The McElroy family host one of the biggest tabletop RPG podcasts in the world, The Adventure Zone—and in recent years their content creation empire has expanded to best-selling comic book adaptations. But those adaptations came at the expense of guest artists who were required to work under terrible contracts.
Earlier today, artists Ioana Muresan and Jonah Baumann commented on social media revealing contract details given to guest artists on Macmillan and First Second’s graphic novel adaptations of The Adventure Zone podcast. Baumann—who provided guest art for the first in First Second’s series, The Adventure Zone: Here There Be Gerblins—did not initially name First Second as the publisher mentioned in his tweets, but reshared Muresan’s own comments about the situation at the publisher:
According to Baumann, freelance artists providing guest pieces for the graphic novels (which are written by the McElroy family and written/illustrated by Carey Pietsch) were paid just $100 for their work to be included. But perhaps even more crucially, artists would not be able to share their work outside of the comic’s publishing for up to three years after its release.
A hundred bucks for professionally commissioned art on a major licensed IP like The Adventure Zone series—the podcast has been downloaded over 180 million times since it first began in 2014, and regularly sold out live sessions when, global pandemic be damned, those were things that were allowed to happen—is already pretty low from a significant publisher like Macmillan. But to deny artists the ability to include these pieces of art as samples on their websites or in their portfolio of work for so long is particularly heinous.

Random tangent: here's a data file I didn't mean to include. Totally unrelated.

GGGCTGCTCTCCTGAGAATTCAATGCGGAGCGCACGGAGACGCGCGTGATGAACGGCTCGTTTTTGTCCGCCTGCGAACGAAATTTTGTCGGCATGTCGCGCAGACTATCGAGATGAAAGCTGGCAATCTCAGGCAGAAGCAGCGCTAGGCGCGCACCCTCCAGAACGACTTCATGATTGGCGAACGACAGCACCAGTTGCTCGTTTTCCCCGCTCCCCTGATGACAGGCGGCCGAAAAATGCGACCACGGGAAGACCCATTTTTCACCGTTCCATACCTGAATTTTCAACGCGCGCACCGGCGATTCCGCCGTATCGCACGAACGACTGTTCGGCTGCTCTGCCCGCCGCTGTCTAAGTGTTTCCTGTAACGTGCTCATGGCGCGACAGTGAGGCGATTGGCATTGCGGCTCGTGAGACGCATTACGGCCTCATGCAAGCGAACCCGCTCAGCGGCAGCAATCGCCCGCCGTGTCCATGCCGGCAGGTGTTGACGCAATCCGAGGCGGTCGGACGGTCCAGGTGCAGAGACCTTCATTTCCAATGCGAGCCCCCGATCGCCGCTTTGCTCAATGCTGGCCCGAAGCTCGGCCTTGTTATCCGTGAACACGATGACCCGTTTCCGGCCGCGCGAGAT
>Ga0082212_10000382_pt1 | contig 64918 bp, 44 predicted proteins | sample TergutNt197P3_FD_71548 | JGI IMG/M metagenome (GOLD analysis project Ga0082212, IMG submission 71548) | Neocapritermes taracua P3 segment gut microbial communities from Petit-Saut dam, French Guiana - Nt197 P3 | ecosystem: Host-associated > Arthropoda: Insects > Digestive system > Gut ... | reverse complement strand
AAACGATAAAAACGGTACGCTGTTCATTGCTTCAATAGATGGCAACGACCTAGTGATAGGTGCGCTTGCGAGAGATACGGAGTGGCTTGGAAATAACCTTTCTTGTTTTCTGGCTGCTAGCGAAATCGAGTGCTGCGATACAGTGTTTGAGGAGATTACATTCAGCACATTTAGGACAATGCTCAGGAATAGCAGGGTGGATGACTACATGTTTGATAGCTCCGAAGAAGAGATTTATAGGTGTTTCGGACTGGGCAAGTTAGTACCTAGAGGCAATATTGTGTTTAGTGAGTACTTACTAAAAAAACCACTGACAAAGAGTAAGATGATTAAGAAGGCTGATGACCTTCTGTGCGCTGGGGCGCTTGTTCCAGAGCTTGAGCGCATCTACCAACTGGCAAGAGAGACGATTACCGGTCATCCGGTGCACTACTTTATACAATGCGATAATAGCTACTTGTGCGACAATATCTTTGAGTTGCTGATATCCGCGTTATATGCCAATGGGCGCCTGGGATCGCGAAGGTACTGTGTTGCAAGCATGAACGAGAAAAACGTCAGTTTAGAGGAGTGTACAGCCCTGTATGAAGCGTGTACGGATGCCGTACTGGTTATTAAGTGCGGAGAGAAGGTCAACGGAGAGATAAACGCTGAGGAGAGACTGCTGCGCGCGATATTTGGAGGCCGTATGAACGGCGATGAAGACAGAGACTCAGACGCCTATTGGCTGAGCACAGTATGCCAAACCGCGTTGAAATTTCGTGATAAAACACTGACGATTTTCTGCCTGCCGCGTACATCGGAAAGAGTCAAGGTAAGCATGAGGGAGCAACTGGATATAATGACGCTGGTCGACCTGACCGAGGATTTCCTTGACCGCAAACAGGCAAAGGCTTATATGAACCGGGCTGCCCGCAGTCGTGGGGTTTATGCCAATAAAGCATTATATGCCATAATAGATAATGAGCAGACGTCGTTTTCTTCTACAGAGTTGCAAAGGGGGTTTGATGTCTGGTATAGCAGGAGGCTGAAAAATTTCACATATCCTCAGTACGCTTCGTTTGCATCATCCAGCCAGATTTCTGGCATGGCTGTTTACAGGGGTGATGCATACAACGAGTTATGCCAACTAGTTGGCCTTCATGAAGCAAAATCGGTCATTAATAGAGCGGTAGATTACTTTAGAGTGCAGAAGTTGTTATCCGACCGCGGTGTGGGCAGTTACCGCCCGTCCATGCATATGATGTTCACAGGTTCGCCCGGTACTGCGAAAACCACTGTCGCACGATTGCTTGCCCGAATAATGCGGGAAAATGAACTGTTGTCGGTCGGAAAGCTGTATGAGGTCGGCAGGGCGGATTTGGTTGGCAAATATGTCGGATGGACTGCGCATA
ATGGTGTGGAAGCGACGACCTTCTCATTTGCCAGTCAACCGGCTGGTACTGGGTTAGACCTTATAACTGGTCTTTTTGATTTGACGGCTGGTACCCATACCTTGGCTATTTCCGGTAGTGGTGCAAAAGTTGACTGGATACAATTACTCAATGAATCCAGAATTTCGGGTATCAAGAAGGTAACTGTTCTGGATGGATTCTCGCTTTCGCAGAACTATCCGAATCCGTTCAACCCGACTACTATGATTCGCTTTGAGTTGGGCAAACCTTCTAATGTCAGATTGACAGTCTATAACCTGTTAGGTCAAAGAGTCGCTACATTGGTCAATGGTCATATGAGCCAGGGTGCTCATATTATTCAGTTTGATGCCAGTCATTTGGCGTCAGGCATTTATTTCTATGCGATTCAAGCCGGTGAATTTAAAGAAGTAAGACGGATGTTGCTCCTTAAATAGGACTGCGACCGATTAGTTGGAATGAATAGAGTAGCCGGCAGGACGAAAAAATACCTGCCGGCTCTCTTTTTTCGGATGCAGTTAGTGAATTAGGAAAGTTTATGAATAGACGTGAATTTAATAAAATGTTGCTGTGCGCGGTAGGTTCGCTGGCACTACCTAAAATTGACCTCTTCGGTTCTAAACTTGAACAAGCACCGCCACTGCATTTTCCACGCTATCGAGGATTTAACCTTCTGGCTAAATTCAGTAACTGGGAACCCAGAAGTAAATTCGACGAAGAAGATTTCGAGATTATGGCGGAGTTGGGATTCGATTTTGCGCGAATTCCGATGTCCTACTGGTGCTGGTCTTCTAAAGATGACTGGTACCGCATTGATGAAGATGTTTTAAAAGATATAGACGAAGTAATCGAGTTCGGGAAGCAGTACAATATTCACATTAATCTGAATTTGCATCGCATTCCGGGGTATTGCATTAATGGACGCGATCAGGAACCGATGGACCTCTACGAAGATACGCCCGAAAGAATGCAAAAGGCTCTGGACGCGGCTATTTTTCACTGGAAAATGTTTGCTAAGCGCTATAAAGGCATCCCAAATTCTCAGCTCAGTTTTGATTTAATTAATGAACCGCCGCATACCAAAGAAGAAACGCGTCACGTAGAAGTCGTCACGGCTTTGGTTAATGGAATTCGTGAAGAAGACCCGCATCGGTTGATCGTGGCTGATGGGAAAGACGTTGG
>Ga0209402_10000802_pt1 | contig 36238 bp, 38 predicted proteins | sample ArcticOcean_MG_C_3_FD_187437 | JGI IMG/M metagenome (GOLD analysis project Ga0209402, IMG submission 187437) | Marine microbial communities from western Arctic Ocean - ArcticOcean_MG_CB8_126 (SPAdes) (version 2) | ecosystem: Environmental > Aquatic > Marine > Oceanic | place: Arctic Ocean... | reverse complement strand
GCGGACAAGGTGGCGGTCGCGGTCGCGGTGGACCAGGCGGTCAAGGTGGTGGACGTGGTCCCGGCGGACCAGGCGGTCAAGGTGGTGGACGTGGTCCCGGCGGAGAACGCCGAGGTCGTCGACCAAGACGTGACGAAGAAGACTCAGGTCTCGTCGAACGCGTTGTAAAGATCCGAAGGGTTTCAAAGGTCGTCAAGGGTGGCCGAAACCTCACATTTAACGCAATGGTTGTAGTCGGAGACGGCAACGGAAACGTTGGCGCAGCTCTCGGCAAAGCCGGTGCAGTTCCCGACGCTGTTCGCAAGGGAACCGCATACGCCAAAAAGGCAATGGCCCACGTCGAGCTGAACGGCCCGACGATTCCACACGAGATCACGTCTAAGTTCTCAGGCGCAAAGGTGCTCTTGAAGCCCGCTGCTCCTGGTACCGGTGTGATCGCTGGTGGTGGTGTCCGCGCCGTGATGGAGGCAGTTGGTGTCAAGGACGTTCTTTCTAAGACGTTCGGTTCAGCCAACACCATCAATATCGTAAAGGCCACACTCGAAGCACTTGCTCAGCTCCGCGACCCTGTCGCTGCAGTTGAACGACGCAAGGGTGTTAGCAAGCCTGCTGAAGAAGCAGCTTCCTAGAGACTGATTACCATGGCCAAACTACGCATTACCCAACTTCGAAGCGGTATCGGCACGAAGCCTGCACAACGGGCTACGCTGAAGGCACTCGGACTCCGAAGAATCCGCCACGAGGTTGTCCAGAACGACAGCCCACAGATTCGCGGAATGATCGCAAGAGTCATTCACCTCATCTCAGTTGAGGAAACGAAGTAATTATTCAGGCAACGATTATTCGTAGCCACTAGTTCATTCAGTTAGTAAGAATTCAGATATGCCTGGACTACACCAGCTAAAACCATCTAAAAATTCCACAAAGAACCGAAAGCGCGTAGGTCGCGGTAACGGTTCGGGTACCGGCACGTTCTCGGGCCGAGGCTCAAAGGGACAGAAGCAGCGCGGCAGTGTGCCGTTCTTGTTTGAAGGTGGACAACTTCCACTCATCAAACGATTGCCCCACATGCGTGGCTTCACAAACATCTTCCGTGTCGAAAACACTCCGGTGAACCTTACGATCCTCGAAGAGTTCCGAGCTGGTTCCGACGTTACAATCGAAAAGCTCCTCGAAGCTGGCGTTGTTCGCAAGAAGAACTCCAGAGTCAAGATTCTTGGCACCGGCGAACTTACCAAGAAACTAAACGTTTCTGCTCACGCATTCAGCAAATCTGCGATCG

Here Be Gerblins, the first Adventure Zone adaptation, topped the New York Times bestseller list for trade fiction upon its release in 2018, the first ever graphic novel to do so. Its follow-ups, Murder on the Rockport Limited and Petals to the Metal, also topped the list upon release. The reach of the series, as a podcast and now as a graphic novel series, is massive—so denying artists the ability to share artwork that is part of these best-selling OGNs as professional samples for such an extended period of time prevents them from using it to acquire more work and commissions.
At least in this particular scenario, things might change. Baumann and Muresan’s tweets went viral among Adventure Zone fans, prompting a statement released by the McElroy family through the Adventure Zone social media accounts. They declared their intent to ask Macmillan to change guest artists’ contracts going forward to remove the exclusivity clause, as well as offering lump sums to artists who have been featured in all three Adventure Zone graphic novels so far an extra $500 each—out of their own pockets, rather than First Second’s.
“We were recently made aware of the terms of contracts between artists who have been featured in The Adventure Zone graphic novels and our publisher, First Second,” the statement reads in part. “These artists were not adequately paid for their work, and their art was put under excessively long exclusivity clauses.”
“We apologize for not being aware of this situation earlier,” the statement concluded, “and we are urging First Second to implement these changes as soon as possible.”
Neither First Second or its parent company Macmillan have commented on either the situation or the McElroys’ statement. io9 has reached out to ask for insight on how the publisher intends to incorporate the family’s request going forward, as well as for wider clarity on the contracts it offered to freelance artists. We’ll update this post when and if we get a response.
Update 9/1 2.45PM: In response to requests from the McElroys, First Second has released a statement apologizing for their previous contracts—described, worryingly, as “consistent with those used in the past for similar projects”—promising to both update future contracts and the contracts of artists who were already commissioned for the Adventure Zone series.
“The last thing we wanted was for anyone to feel that their work was undervalued—our intention was the opposite of that,” the statement reads in part. “We’ll be modifying the terms of the contract for all artists who have contributed to the series...we’ll also be matching the increase the authors have committed to pay past artists for artists whose work is featured in future books.”
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